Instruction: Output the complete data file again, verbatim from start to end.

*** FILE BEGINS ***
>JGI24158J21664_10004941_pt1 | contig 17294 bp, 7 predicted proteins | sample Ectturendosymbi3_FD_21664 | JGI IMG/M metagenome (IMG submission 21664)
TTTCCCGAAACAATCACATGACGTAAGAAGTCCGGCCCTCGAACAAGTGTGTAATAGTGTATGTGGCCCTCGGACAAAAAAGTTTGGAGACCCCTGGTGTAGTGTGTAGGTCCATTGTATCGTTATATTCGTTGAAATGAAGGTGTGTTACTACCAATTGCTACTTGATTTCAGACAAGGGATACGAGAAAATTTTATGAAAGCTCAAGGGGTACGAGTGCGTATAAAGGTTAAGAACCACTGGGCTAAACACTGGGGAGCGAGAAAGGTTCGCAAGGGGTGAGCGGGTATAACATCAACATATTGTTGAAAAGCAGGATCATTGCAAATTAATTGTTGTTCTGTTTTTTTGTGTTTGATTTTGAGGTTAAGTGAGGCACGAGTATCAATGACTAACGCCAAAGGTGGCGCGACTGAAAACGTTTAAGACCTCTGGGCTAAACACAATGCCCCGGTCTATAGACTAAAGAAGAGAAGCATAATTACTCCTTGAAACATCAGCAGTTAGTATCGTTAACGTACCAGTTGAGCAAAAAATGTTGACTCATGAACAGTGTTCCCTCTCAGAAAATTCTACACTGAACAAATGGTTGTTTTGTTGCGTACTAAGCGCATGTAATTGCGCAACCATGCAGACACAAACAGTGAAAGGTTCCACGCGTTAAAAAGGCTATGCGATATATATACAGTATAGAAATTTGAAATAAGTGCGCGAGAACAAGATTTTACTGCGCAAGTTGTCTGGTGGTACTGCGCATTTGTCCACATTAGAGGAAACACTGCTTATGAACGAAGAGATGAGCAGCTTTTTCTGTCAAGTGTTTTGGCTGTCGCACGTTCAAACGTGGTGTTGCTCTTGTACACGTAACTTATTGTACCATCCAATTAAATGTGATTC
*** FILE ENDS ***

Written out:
>JGI24158J21664_10004941_pt1 | contig 17294 bp, 7 predicted proteins | sample Ectturendosymbi3_FD_21664 | JGI IMG/M metagenome (IMG submission 21664)
TTTCCCGAAACAATCACATGACGTAAGAAGTCCGGCCCTCGAACAAGTGTGTAATAGTGTATGTGGCCCTCGGACAAAAAAGTTTGGAGACCCCTGGTGTAGTGTGTAGGTCCATTGTATCGTTATATTCGTTGAAATGAAGGTGTGTTACTACCAATTGCTACTTGATTTCAGACAAGGGATACGAGAAAATTTTATGAAAGCTCAAGGGGTACGAGTGCGTATAAAGGTTAAGAACCACTGGGCTAAACACTGGGGAGCGAGAAAGGTTCGCAAGGGGTGAGCGGGTATAACATCAACATATTGTTGAAAAGCAGGATCATTGCAAATTAATTGTTGTTCTGTTTTTTTGTGTTTGATTTTGAGGTTAAGTGAGGCACGAGTATCAATGACTAACGCCAAAGGTGGCGCGACTGAAAACGTTTAAGACCTCTGGGCTAAACACAATGCCCCGGTCTATAGACTAAAGAAGAGAAGCATAATTACTCCTTGAAACATCAGCAGTTAGTATCGTTAACGTACCAGTTGAGCAAAAAATGTTGACTCATGAACAGTGTTCCCTCTCAGAAAATTCTACACTGAACAAATGGTTGTTTTGTTGCGTACTAAGCGCATGTAATTGCGCAACCATGCAGACACAAACAGTGAAAGGTTCCACGCGTTAAAAAGGCTATGCGATATATATACAGTATAGAAATTTGAAATAAGTGCGCGAGAACAAGATTTTACTGCGCAAGTTGTCTGGTGGTACTGCGCATTTGTCCACATTAGAGGAAACACTGCTTATGAACGAAGAGATGAGCAGCTTTTTCTGTCAAGTGTTTTGGCTGTCGCACGTTCAAACGTGGTGTTGCTCTTGTACACGTAACTTATTGTACCATCCAATTAAATGTGATTC